Having attended many seminars and workshops, I have come to recognize that a learning session could be exciting or boring. It could also be frightening and overwhelming, especially when there is a vast disparity between a speaker’s frame of reference and that of the participants.
Almost always, participants in a learning session become disheartened by not being allowed to experience a sense of control over the process and the overall environment of learning.
While attempting to control something or someone is seen as not very healthy, experiencing a sense of control is crucial to human existence. An individual who does not feel that he is in control of things will constantly fear the next possible event in his life. This relates directly to a sense of efficacy – the belief that one can effect positive changes in and around himself.
The belief in the ability to accomplish something is more important than the ability itself. This explains why people can sometimes teach themselves a new trade or trick even though no one expects them to be able to do so because they are not perceived to have the necessary abilities.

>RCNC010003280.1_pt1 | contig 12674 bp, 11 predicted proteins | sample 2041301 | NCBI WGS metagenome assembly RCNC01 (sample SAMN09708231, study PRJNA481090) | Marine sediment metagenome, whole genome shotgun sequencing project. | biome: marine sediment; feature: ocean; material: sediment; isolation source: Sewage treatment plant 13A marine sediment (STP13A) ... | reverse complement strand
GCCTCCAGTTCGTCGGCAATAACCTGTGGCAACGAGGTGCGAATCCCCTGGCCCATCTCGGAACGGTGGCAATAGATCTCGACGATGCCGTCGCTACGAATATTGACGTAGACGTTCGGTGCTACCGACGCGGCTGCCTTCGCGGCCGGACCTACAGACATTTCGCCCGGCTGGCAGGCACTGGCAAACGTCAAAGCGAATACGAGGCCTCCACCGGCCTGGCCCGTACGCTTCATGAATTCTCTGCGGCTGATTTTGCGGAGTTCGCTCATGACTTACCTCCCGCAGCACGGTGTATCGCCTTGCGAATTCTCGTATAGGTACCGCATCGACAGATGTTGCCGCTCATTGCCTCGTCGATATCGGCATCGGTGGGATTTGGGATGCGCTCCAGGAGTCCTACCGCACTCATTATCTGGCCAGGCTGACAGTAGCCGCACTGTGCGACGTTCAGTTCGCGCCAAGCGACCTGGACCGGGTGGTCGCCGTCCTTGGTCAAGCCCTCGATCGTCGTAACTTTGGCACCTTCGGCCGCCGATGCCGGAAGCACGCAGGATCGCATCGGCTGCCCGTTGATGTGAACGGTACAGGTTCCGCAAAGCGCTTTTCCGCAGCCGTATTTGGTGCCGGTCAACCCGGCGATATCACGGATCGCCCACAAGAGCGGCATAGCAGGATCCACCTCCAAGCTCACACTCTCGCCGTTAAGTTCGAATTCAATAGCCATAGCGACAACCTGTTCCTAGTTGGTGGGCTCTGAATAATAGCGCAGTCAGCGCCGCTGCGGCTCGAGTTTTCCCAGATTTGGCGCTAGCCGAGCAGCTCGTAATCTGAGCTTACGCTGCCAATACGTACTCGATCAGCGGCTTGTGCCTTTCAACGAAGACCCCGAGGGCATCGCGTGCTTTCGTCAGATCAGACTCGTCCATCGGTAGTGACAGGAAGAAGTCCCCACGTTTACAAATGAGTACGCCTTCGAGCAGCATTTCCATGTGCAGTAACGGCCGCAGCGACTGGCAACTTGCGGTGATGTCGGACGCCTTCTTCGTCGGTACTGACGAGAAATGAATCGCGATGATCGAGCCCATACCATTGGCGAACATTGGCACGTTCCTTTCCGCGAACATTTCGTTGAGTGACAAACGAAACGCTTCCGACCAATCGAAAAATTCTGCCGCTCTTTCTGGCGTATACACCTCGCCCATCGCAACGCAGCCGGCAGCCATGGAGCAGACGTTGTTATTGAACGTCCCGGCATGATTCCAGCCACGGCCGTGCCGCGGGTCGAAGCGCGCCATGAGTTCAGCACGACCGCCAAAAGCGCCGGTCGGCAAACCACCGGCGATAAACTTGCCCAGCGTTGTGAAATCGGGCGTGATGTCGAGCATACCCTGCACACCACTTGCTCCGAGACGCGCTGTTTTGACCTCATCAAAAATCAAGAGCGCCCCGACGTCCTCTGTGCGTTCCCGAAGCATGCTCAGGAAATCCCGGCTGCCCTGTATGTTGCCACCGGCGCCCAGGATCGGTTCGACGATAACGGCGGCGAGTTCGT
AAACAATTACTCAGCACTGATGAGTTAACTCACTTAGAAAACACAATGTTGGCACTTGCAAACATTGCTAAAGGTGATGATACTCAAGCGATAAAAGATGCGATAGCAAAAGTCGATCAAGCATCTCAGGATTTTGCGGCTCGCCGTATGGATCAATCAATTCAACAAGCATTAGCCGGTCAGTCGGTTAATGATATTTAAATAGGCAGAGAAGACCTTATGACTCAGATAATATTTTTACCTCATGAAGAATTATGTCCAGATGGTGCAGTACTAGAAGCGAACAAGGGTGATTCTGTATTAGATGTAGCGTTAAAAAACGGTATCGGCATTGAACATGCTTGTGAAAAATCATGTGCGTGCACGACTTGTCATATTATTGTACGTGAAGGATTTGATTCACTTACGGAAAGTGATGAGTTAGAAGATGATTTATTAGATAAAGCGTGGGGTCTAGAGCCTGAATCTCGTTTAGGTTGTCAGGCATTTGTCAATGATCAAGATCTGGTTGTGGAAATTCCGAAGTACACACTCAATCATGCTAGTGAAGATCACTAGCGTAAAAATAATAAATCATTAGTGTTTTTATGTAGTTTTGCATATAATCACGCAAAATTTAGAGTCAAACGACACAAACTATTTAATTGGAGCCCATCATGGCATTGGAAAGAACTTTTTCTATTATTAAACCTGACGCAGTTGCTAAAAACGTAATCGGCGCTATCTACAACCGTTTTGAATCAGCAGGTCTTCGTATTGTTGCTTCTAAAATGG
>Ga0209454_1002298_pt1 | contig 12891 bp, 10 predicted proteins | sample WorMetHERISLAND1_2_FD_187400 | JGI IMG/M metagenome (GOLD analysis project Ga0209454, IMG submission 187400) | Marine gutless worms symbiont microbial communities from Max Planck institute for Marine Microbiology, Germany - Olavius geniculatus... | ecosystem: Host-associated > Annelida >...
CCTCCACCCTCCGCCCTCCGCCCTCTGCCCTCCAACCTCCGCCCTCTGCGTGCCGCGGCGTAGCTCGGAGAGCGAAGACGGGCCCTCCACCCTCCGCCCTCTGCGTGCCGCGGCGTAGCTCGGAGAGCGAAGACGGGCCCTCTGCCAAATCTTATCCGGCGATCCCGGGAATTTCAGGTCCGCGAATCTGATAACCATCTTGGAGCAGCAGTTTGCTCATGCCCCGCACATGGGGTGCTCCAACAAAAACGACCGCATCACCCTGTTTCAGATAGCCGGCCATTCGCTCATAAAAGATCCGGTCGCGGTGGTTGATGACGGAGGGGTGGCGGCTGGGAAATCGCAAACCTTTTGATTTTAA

Individuals with a high level of efficacy believe in their potential to accomplish a task. The strong belief motivates them to do everything possible to gain mastery. Mastery, in return, brings about a sense of accomplishment and satisfaction, progressing into a feeling of being in control as mastery affects, and is affected by, achievements.
Like other needs, the need for control over one’s own environment and life experiences is necessarily a basic psychological need that empowers an individual to become confident in accomplishing challenging tasks in life. Without it, one feels disempowered. Disempowerment is the leading cause for frustration, underperformance and lack of interest or motivation.
Case in point
Notice the facial expressions, body language and willingness to strike and keep a conversation among passengers in an airplane that is about to take off from a particular destination for another. One could conclude that most passengers would look resentful and uptight. I have travelled by air many times and this is the pattern that I have observed on all flights.
However, the opposite is true for the same passengers when the airplane is about to land at the destination (arrival). As the airplane approaches the terminal, people stand up, smile at each other, talk more, and present a more pleasant and positive aura compared to when they started. Why is this so?
The answer lies in the fact that passengers don’t feel a sense of control over their journey. In their minds, they have placed their lives in the hands of pilots and flight attendants whom they don’t know well enough to trust.